13. Conservation of tropical forests

maintaining ecological integrity and resilience

  1. David W. Macdonald5 and
  2. Katherine J. Willis6
  1. Owen T. Lewis1,
  2. Robert M. Ewers2,
  3. Margaret D. Lowman3 and
  4. Yadvinder Malhi4

Published Online: 25 FEB 2013

DOI: 10.1002/9781118520178.ch13

Key Topics in Conservation Biology 2

Key Topics in Conservation Biology 2

How to Cite

Lewis, O. T., Ewers, R. M., Lowman, M. D. and Malhi, Y. (2013) Conservation of tropical forests, in Key Topics in Conservation Biology 2 (eds D. W. Macdonald and K. J. Willis), John Wiley & Sons, Oxford. doi: 10.1002/9781118520178.ch13

Editor Information

  1. 5

    Wildlife Conservation Research Unit, Department of Zoology, Recanati-Kaplan Centre, Tubney House, University of Oxford, UK

  2. 6

    Biodiversity Institute, Oxford Martin School, Department of Zoology, University of Oxford, UK

Author Information

  1. 1

    Department of Zoology, University of Oxford, Oxford, UK

  2. 2

    Division of Biology, Imperial College London, Ascot, UK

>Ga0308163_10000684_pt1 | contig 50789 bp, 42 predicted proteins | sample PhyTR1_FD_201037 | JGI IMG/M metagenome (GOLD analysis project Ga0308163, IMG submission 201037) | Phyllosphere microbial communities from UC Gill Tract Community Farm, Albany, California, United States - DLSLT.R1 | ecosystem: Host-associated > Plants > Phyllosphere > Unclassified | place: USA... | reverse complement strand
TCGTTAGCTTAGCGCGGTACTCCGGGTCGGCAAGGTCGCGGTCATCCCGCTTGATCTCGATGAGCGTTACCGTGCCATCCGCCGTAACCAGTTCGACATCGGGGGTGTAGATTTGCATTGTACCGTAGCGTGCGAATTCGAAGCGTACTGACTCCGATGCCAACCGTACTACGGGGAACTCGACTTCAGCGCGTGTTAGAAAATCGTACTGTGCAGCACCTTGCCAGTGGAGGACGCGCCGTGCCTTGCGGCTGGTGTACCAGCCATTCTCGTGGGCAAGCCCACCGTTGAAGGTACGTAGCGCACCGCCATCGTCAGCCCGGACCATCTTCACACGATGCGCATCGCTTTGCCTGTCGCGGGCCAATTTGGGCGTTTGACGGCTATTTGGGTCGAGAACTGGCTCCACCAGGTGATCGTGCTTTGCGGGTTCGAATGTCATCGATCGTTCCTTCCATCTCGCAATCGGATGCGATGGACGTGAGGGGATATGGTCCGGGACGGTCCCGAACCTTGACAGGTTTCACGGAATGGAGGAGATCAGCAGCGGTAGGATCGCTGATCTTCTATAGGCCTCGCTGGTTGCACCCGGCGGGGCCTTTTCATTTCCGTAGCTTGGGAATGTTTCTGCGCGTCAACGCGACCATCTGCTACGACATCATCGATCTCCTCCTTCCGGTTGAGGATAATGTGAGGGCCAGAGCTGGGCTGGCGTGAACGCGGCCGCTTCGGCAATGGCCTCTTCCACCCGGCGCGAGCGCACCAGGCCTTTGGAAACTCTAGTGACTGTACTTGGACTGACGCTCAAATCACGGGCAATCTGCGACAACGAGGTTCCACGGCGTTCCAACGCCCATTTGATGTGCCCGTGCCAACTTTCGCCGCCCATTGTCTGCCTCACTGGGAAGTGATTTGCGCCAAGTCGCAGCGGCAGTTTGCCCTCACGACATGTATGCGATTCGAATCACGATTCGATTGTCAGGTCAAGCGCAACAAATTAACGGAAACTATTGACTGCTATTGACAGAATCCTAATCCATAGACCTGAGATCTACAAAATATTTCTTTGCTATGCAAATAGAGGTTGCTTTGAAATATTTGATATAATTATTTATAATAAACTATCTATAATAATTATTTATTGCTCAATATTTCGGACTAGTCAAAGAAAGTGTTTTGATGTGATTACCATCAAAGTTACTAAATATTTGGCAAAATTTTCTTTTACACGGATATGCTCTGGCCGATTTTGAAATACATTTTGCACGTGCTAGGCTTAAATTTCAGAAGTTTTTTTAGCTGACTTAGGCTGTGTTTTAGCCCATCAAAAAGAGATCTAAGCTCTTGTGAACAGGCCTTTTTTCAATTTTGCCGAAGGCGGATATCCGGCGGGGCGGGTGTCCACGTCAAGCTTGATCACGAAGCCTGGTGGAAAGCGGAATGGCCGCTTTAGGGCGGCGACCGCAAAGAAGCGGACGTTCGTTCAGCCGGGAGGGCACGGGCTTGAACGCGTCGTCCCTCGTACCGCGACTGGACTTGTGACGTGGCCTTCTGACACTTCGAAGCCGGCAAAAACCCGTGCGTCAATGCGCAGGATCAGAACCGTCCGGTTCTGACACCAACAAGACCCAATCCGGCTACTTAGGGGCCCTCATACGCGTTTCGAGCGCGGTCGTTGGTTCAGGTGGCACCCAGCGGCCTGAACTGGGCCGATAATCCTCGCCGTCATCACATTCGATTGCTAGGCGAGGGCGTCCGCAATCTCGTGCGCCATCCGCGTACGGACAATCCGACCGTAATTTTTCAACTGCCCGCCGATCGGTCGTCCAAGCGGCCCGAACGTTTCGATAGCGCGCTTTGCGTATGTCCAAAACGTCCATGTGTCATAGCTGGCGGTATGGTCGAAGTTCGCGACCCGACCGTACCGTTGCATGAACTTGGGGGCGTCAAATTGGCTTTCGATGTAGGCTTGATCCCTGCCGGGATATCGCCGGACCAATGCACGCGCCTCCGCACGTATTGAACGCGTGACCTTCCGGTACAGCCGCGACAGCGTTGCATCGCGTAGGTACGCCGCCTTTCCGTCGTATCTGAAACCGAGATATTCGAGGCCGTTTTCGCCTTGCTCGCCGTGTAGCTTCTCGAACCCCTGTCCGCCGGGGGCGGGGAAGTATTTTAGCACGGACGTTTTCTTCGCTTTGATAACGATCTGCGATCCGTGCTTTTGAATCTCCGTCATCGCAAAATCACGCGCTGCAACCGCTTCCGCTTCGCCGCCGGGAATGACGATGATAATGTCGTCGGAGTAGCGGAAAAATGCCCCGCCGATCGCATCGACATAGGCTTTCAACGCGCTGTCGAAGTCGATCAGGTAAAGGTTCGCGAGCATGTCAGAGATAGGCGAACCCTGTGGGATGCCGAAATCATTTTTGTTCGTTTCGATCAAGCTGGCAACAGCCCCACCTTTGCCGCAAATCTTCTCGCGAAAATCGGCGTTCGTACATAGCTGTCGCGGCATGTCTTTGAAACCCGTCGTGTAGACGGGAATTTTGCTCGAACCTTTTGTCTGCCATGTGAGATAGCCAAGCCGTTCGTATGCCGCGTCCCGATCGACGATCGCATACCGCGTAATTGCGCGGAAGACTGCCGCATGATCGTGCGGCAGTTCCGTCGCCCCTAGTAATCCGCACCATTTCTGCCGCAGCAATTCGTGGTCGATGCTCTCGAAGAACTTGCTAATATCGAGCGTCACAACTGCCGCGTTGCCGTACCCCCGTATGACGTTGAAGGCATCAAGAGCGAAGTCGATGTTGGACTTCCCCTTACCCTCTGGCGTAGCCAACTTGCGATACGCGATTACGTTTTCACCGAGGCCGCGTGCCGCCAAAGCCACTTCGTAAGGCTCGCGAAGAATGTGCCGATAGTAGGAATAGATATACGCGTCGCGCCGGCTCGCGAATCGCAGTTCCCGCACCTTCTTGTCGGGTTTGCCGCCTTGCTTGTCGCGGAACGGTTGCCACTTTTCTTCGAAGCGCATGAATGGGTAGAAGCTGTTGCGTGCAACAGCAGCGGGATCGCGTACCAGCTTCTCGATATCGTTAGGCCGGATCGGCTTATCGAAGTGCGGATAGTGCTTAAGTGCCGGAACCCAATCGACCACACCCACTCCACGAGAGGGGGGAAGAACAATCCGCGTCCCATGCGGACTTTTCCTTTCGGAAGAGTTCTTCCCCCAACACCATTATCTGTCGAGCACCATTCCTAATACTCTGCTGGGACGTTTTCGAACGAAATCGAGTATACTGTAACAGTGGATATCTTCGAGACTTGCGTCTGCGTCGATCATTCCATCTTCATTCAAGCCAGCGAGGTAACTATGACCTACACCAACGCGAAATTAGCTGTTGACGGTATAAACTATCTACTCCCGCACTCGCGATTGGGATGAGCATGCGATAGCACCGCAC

3. 3

    Nature Research Center, North Carolina Museum of Natural Sciences and North Carolina State University, Raleigh, NC, USA

  4. 4

    Environmental Change Institute, School of Geography and the Environment, University of Oxford, Oxford, UK

Publication History

  1. Published Online: 25 FEB 2013
  2. Published Print: 15 APR 2013

ISBN Information

Print ISBN: 9780470658765

Online ISBN: 9781118520178

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Keywords:

  • biodiversity;
  • ecological integrity;
  • ecosystem-level processes;
  • resilience;
  • tropical forest conservation

Summary

While acknowledging the critical importance of maintaining large, core areas of tropical forests as free as possible from human interference, this chapter addresses the need for tropical forest conservation efforts in the wider tropical landscape, beyond the boundaries of strictly protected areas. It highlights the need to understand the resilience of tropical forests to anthropogenic perturbations, focusing on ecosystem-level processes, particularly food web changes, ecological cascades, and alterations to ecosystem functions. Next, it reviews empirical evidence for the resilience of tropical forests to different anthropogenic drivers, considers what humans can do to maximize resilience at various scales, and suggests that it may be possible to maintain tropical forest biodiversity by working within the bounds of 'natural' disturbances. Further, it suggests that conservation efforts in the wider tropical landscape may increasingly need to retain functioning and resilient ecosystems, rather than biodiversity per se.